Part 2: Maneuverability
We all know that one inherent ability of all small watercraft is to get into tight places, and venture into areas larger boats cannot. But an additional aspect built into the basics of a round boat, is the fact that it can spin on a dime. You might wonder why that matters so much, and I get it – let me explain.
When working above the water line structure, such as a network of docks – there is something to be said about being able to hug all of it from a specific distance and maintain that course. I have kayaked and been in small flats boats, and with them, there is a tendency to fit yourself in a spot, but once there- it becomes difficult to hold a pattern around these structures. This leads to missed opportunities in the spot.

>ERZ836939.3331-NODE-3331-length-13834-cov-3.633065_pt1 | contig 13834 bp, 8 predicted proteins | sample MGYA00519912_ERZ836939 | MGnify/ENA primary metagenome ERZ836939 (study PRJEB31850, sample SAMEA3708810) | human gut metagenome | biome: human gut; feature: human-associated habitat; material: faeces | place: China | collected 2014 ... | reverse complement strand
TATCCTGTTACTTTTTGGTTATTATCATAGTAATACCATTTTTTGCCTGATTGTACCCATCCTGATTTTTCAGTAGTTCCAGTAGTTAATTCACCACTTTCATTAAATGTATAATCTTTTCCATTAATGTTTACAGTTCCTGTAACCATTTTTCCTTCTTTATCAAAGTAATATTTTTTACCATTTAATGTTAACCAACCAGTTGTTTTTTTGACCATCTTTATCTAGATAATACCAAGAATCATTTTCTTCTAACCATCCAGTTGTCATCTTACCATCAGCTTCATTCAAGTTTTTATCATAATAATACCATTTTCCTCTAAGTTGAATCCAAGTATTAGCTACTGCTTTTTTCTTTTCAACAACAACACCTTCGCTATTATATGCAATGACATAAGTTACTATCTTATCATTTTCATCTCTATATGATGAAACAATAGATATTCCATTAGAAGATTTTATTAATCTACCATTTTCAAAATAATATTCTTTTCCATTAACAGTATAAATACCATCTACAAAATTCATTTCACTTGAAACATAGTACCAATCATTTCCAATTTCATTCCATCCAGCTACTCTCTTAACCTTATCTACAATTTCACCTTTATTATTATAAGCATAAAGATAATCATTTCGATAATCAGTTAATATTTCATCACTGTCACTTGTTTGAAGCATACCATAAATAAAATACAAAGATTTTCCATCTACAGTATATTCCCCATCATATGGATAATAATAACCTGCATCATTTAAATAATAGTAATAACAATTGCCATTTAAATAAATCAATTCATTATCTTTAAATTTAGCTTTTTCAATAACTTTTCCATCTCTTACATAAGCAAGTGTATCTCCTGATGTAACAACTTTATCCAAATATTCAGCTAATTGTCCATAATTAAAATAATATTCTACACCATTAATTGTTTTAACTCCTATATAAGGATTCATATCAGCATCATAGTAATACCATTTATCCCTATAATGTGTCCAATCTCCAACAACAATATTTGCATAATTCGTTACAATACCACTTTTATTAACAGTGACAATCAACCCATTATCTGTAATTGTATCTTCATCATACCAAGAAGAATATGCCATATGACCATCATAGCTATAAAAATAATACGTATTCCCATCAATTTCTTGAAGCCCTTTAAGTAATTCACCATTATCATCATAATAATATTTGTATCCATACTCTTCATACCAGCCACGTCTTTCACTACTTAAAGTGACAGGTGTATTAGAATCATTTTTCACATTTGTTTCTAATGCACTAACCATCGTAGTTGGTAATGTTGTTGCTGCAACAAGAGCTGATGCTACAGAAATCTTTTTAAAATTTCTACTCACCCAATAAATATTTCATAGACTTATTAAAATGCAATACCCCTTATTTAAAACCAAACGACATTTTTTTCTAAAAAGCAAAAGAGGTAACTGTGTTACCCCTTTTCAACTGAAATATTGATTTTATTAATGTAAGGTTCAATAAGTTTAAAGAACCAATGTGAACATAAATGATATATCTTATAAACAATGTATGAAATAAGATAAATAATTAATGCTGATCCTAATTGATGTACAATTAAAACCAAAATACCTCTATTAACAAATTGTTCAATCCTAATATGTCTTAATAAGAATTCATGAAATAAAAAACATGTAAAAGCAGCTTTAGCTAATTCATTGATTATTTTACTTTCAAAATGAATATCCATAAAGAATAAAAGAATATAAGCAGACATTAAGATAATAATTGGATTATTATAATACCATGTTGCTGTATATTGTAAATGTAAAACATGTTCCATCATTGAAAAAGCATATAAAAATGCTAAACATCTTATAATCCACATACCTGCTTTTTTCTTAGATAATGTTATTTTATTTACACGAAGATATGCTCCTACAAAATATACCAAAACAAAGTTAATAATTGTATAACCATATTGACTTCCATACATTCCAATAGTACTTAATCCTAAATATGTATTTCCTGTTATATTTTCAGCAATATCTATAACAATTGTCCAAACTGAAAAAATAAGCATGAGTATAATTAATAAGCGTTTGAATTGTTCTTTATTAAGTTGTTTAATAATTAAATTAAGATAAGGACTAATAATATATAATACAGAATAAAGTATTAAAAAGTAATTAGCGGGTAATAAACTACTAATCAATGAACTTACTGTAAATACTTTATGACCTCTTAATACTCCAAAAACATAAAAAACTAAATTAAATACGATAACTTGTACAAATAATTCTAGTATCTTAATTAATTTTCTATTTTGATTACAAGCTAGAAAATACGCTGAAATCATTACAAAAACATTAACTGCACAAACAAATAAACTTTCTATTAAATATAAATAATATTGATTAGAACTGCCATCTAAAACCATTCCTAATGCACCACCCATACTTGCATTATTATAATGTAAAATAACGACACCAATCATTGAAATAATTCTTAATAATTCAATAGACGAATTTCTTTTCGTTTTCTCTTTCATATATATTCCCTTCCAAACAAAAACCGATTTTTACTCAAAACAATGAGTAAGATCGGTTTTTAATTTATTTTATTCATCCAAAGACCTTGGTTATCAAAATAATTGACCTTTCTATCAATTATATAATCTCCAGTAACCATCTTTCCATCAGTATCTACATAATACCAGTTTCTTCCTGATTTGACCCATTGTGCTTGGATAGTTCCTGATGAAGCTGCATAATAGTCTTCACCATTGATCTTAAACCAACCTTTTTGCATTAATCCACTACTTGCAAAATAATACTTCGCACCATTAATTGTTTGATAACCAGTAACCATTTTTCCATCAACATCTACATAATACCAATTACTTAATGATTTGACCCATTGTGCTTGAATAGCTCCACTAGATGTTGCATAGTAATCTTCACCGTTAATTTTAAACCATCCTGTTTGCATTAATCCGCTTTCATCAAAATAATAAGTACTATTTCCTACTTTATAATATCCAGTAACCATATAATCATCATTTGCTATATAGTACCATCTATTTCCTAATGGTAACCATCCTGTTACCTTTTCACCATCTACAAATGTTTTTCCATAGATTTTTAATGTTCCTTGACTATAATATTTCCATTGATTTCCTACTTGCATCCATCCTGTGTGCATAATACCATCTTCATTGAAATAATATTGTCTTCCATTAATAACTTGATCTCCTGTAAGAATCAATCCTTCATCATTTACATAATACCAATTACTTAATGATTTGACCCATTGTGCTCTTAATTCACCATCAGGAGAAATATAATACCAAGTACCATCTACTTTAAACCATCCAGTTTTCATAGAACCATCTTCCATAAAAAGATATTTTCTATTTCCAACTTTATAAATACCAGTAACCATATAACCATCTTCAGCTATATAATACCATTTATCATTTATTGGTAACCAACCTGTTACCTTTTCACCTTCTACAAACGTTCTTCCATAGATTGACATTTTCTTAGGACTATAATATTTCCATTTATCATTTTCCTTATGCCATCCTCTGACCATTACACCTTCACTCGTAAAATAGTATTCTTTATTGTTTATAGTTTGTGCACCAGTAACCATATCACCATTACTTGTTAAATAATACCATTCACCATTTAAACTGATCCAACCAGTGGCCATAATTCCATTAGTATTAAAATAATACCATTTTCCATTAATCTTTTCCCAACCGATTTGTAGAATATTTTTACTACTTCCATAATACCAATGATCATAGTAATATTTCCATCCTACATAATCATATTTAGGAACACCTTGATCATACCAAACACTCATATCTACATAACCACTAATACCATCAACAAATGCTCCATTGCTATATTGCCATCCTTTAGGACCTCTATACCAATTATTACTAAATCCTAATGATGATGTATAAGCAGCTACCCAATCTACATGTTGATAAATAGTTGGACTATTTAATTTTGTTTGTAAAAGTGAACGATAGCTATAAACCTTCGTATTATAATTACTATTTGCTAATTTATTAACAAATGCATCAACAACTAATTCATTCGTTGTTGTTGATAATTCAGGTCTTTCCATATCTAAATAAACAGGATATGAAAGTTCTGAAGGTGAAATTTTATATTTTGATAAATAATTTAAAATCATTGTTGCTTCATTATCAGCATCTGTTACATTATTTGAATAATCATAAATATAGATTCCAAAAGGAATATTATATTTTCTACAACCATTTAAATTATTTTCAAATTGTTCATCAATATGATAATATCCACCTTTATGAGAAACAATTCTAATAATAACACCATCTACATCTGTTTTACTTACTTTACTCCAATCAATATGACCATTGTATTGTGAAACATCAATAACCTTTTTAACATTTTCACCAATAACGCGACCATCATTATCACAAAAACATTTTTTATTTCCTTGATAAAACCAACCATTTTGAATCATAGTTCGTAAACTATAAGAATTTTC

With a round boat, you can literally adjust in increments with little to no additional effort. It is an aspect of the design that is “built in”. But more specifically, to be able to this in a confined space while working a specific path without any of the headaches of trying to do the same with a longer narrower boat.
Couple this with the Roundabout Watercrafts stability, and you will begin to find this one aspect can make a huge difference during a day of fishing, or as pictured above, a day of working.
So, even though there are quit a few craft hat can wedge themselves through a tight spot, only a round boat can stop there, change direction, and continue moving along any defined path the operator is trying to hold- with complete ease.
Check out the next part in this series- Part 3: Transportability